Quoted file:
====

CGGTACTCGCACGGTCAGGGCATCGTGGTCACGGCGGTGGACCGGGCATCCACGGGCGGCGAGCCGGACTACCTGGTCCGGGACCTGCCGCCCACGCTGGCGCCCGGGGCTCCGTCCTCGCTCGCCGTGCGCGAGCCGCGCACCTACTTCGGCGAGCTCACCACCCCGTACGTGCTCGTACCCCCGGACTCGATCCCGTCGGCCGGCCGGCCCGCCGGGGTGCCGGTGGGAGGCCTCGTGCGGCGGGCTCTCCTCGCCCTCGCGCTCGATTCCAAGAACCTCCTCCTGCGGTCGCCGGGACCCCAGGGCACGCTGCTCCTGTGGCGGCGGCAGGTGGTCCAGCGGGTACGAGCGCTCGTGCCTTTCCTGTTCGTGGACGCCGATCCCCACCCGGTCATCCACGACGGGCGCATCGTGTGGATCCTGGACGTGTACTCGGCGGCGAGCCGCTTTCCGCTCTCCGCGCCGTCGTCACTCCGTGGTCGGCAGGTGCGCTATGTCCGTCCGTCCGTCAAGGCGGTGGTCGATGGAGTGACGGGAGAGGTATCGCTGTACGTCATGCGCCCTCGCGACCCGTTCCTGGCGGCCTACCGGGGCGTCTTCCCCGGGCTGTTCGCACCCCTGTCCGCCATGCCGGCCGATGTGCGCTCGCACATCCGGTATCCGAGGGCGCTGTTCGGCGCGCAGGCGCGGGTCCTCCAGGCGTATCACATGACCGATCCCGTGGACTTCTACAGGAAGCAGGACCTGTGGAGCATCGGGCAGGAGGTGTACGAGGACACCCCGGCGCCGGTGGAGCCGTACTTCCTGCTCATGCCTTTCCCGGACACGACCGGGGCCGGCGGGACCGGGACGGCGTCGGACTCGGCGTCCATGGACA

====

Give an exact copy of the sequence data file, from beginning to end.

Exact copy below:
CGGTACTCGCACGGTCAGGGCATCGTGGTCACGGCGGTGGACCGGGCATCCACGGGCGGCGAGCCGGACTACCTGGTCCGGGACCTGCCGCCCACGCTGGCGCCCGGGGCTCCGTCCTCGCTCGCCGTGCGCGAGCCGCGCACCTACTTCGGCGAGCTCACCACCCCGTACGTGCTCGTACCCCCGGACTCGATCCCGTCGGCCGGCCGGCCCGCCGGGGTGCCGGTGGGAGGCCTCGTGCGGCGGGCTCTCCTCGCCCTCGCGCTCGATTCCAAGAACCTCCTCCTGCGGTCGCCGGGACCCCAGGGCACGCTGCTCCTGTGGCGGCGGCAGGTGGTCCAGCGGGTACGAGCGCTCGTGCCTTTCCTGTTCGTGGACGCCGATCCCCACCCGGTCATCCACGACGGGCGCATCGTGTGGATCCTGGACGTGTACTCGGCGGCGAGCCGCTTTCCGCTCTCCGCGCCGTCGTCACTCCGTGGTCGGCAGGTGCGCTATGTCCGTCCGTCCGTCAAGGCGGTGGTCGATGGAGTGACGGGAGAGGTATCGCTGTACGTCATGCGCCCTCGCGACCCGTTCCTGGCGGCCTACCGGGGCGTCTTCCCCGGGCTGTTCGCACCCCTGTCCGCCATGCCGGCCGATGTGCGCTCGCACATCCGGTATCCGAGGGCGCTGTTCGGCGCGCAGGCGCGGGTCCTCCAGGCGTATCACATGACCGATCCCGTGGACTTCTACAGGAAGCAGGACCTGTGGAGCATCGGGCAGGAGGTGTACGAGGACACCCCGGCGCCGGTGGAGCCGTACTTCCTGCTCATGCCTTTCCCGGACACGACCGGGGCCGGCGGGACCGGGACGGCGTCGGACTCGGCGTCCATGGACA